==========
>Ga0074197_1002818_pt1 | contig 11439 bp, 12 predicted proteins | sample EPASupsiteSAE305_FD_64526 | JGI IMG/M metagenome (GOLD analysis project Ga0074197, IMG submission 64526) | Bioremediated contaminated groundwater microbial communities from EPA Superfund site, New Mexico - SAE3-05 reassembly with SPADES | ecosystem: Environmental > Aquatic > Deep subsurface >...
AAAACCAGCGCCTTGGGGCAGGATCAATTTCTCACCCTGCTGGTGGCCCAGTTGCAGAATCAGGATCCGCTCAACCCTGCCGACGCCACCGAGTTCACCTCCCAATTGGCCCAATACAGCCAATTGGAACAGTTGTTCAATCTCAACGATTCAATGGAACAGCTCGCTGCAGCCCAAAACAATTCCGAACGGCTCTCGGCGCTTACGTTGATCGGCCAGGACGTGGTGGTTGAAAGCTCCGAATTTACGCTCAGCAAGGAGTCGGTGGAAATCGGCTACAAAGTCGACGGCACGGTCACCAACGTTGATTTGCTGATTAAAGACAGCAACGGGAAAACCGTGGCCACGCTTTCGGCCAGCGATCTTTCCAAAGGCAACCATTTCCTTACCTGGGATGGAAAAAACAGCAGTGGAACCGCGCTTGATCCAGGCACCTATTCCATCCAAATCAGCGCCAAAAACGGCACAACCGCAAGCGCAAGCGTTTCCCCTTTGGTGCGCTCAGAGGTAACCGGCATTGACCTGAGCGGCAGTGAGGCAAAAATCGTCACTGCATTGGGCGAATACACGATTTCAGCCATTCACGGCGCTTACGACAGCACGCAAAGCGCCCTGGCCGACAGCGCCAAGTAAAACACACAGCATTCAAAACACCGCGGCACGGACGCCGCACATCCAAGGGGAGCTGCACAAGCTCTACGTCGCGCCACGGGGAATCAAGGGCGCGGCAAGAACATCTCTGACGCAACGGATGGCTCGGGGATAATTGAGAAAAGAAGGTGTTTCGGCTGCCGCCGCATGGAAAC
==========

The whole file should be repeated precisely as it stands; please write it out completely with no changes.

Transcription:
>Ga0074197_1002818_pt1 | contig 11439 bp, 12 predicted proteins | sample EPASupsiteSAE305_FD_64526 | JGI IMG/M metagenome (GOLD analysis project Ga0074197, IMG submission 64526) | Bioremediated contaminated groundwater microbial communities from EPA Superfund site, New Mexico - SAE3-05 reassembly with SPADES | ecosystem: Environmental > Aquatic > Deep subsurface >...
AAAACCAGCGCCTTGGGGCAGGATCAATTTCTCACCCTGCTGGTGGCCCAGTTGCAGAATCAGGATCCGCTCAACCCTGCCGACGCCACCGAGTTCACCTCCCAATTGGCCCAATACAGCCAATTGGAACAGTTGTTCAATCTCAACGATTCAATGGAACAGCTCGCTGCAGCCCAAAACAATTCCGAACGGCTCTCGGCGCTTACGTTGATCGGCCAGGACGTGGTGGTTGAAAGCTCCGAATTTACGCTCAGCAAGGAGTCGGTGGAAATCGGCTACAAAGTCGACGGCACGGTCACCAACGTTGATTTGCTGATTAAAGACAGCAACGGGAAAACCGTGGCCACGCTTTCGGCCAGCGATCTTTCCAAAGGCAACCATTTCCTTACCTGGGATGGAAAAAACAGCAGTGGAACCGCGCTTGATCCAGGCACCTATTCCATCCAAATCAGCGCCAAAAACGGCACAACCGCAAGCGCAAGCGTTTCCCCTTTGGTGCGCTCAGAGGTAACCGGCATTGACCTGAGCGGCAGTGAGGCAAAAATCGTCACTGCATTGGGCGAATACACGATTTCAGCCATTCACGGCGCTTACGACAGCACGCAAAGCGCCCTGGCCGACAGCGCCAAGTAAAACACACAGCATTCAAAACACCGCGGCACGGACGCCGCACATCCAAGGGGAGCTGCACAAGCTCTACGTCGCGCCACGGGGAATCAAGGGCGCGGCAAGAACATCTCTGACGCAACGGATGGCTCGGGGATAATTGAGAAAAGAAGGTGTTTCGGCTGCCGCCGCATGGAAAC